Ch 1- Something Is Radically Wrong
The idea that we have to do something to earn our salvation. “Put bluntly, the American church today accepts grace in theory but denies it in practice.” He says that “our culture has made the word grace impossible to understand.” p16
“Though the Scriptures insist on God’s initiative in the work of salvation–that by grace we are saved–our spirituality often starts with self, not God. Personal responsibility has replaced personal response…The emphasis is on what I do rather than on what God is doing.” p17
But “sooner or later we are confronted with the painful truth of our inadequacy…We discover our inability to add even a single inch to our spiritual stature.” He says then that “life takes on a joyless, empty quality.” To this, “something is radically wrong.” p17-18
The remainder of the chapter takes a pretty poetic look at grace. Too much for me to quote. I’m left desiring a deeper practice of grace in my life, but at the same time I feel like that is missing the point.
“Our approach to the Christian life is as absurd as the enthusiastic young man who had just received his plumber’s license and was taken to see Niagara Falls. He studied it for a minute and then said, ‘I think I can fix this.'” p18
His stance is basically that we need radical acceptance of anyone and everyone in the church. That’s something we say, but difficult to practice.
I think his main point about grace in this chapter is based on Romans 1:17, that the “gospel reveals the righteousness of God to us.” He quotes Martin Luther who asked during the Reformation, “How could the gospel of Christ be truly called ‘good news’ if God is a righteous judge who rewards the good and punishes the evil?” I’m struggling to fully understand this point, but I think he’s saying that if the gospel (which means, good news) allows us to know God – and to know that he is good – how could it be a negative message if I don’t follow it? That would be bad news. He explains then, that the light clicked for Luther when he understood that God’s righteousness was not for himself (passive) but “for the sake of Jesus Christ, God made sinners righteous (that is, active righteousness) through the forgiveness of sins in justification.” p19-20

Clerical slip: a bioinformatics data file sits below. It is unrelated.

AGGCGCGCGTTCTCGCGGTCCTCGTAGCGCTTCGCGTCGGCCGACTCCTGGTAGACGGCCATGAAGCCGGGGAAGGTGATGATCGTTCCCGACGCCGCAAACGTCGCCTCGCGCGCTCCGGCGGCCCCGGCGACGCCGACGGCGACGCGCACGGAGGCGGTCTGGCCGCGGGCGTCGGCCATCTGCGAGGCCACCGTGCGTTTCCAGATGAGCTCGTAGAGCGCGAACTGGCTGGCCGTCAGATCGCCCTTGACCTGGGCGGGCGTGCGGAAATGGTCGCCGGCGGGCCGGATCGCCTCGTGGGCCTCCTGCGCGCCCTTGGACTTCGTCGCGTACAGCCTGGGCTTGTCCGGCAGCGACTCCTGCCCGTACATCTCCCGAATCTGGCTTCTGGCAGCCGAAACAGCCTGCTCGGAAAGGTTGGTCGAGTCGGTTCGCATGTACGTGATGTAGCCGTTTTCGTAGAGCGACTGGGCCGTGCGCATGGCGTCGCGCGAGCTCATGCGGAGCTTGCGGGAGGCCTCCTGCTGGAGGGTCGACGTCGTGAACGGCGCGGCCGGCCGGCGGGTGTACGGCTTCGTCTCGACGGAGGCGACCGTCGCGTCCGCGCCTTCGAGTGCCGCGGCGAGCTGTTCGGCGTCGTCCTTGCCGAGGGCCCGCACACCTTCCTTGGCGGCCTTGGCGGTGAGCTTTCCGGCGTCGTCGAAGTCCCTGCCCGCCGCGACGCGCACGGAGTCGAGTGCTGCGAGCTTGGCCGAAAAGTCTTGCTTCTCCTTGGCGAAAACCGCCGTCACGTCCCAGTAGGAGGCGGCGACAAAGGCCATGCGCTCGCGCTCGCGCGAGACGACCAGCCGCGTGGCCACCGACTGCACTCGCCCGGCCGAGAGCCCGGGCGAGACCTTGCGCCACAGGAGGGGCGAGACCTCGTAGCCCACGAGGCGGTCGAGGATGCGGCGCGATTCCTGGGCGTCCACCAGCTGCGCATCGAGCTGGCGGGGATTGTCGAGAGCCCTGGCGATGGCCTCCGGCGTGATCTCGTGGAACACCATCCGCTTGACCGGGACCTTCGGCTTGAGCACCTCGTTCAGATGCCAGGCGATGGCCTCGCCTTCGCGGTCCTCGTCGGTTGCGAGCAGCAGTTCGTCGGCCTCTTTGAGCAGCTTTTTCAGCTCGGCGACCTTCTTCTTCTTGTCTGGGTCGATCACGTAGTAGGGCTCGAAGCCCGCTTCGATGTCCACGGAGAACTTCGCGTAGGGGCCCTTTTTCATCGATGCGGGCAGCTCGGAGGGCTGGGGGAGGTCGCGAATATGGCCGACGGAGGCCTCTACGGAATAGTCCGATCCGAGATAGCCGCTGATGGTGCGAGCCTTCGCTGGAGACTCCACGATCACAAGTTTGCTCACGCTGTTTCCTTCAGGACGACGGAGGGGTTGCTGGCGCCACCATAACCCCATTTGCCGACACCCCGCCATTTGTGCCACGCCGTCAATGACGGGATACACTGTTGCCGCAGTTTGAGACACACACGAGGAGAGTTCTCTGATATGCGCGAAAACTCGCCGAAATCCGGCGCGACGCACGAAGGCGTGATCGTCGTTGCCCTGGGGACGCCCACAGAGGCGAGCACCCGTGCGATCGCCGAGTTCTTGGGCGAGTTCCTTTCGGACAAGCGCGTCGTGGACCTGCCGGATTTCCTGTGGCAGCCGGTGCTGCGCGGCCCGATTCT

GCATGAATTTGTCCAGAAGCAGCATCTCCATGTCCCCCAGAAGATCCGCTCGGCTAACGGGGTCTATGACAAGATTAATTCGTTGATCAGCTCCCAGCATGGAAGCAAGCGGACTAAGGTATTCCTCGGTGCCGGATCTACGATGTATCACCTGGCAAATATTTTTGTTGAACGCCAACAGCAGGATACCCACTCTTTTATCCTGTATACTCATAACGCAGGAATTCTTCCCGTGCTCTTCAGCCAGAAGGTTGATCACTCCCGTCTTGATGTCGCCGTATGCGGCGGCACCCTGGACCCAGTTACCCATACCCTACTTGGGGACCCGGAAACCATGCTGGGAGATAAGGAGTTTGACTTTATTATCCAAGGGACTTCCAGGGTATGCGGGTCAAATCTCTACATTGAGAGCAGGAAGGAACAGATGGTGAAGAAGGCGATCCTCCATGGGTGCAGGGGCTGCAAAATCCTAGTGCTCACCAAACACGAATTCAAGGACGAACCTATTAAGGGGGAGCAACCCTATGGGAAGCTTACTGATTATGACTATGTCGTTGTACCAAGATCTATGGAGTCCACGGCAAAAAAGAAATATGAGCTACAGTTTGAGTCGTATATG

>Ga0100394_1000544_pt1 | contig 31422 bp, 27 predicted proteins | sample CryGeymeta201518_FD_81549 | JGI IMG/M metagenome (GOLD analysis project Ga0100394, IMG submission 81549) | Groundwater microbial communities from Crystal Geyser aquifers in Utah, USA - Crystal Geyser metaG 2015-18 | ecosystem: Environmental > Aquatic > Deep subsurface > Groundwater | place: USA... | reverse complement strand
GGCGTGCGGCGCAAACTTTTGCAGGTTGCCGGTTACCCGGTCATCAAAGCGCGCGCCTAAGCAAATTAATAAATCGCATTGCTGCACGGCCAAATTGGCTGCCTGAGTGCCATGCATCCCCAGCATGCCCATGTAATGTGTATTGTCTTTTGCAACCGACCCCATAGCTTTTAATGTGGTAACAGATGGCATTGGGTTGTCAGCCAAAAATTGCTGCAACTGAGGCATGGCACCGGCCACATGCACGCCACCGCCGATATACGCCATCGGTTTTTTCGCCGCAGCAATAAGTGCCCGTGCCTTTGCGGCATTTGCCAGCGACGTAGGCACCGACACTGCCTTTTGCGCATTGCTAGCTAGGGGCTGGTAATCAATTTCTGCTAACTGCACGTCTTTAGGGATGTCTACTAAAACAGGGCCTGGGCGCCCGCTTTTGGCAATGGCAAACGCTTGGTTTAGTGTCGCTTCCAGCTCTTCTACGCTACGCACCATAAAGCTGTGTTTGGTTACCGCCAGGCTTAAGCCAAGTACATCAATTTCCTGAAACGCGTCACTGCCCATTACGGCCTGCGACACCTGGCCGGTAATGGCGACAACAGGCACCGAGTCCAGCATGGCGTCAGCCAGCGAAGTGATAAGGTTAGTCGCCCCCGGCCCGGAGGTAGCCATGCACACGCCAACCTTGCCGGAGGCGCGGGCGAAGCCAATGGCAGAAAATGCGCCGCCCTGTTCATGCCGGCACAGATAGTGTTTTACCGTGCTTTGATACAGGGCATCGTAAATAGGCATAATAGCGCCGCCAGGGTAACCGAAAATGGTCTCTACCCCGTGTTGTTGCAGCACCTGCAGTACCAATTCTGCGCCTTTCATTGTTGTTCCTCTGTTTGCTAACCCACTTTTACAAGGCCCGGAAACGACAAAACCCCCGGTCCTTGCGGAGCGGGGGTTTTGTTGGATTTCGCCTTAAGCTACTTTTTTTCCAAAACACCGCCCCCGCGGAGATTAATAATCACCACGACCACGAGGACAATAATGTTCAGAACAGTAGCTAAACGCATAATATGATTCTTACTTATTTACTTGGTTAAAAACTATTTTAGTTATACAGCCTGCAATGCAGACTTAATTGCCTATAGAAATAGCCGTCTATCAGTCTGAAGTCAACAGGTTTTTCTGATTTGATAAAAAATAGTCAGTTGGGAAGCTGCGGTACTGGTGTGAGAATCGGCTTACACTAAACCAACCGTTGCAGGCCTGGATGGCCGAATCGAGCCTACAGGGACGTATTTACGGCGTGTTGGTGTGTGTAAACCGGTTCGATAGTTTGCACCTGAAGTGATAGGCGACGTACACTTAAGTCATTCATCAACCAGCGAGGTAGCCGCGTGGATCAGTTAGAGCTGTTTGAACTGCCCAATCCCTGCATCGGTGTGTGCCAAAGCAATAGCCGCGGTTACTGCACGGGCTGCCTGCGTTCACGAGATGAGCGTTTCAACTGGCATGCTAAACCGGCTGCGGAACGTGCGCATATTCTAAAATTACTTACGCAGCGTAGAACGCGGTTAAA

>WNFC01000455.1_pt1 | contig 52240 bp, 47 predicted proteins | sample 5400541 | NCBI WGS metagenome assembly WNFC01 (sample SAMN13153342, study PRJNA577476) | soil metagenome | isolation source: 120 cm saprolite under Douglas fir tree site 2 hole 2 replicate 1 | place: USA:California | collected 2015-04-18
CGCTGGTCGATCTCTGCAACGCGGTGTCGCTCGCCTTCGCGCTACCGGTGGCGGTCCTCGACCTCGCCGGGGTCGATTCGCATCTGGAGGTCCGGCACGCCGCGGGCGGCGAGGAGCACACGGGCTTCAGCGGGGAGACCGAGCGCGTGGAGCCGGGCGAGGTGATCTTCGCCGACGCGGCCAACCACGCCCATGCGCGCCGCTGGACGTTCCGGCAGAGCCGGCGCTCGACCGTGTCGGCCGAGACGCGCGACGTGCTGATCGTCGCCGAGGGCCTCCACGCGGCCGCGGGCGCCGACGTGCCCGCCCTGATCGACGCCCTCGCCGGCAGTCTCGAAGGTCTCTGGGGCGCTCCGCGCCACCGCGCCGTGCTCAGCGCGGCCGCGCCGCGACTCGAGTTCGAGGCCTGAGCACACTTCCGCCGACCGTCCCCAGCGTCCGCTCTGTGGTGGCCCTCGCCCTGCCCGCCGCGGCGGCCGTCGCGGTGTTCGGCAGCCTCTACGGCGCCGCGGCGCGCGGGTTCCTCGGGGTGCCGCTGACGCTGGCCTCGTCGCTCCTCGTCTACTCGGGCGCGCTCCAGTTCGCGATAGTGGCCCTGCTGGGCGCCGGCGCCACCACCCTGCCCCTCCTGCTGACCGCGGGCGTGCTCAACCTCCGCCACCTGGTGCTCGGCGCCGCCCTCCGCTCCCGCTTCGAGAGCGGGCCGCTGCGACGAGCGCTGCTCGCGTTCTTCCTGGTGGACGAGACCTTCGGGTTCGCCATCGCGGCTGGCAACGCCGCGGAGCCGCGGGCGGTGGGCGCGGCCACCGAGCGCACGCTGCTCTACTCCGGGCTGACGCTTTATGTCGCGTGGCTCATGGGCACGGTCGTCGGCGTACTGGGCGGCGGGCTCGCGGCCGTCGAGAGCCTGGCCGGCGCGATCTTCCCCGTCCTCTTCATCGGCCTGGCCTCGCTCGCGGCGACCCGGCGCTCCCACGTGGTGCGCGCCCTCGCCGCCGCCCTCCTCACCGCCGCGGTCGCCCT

So apparently there’s a connection here between being made right with God, and his love for me. “Justification by grace through faith” then means that God loves me no matter what I do. He says “this is almost too incredible for us to accept. Nevertheless, the central affirmation of the Reformation stands: Through no merit of ours, but by His mercy, we have been restored to a right relationship with God through the life, death, and resurrection of His beloved Son. This is the Good News, the gospel of grace.” p20-21
I’m still a little confused. I’m reading this book with some old guys from church though, and maybe they’ll help clear it up.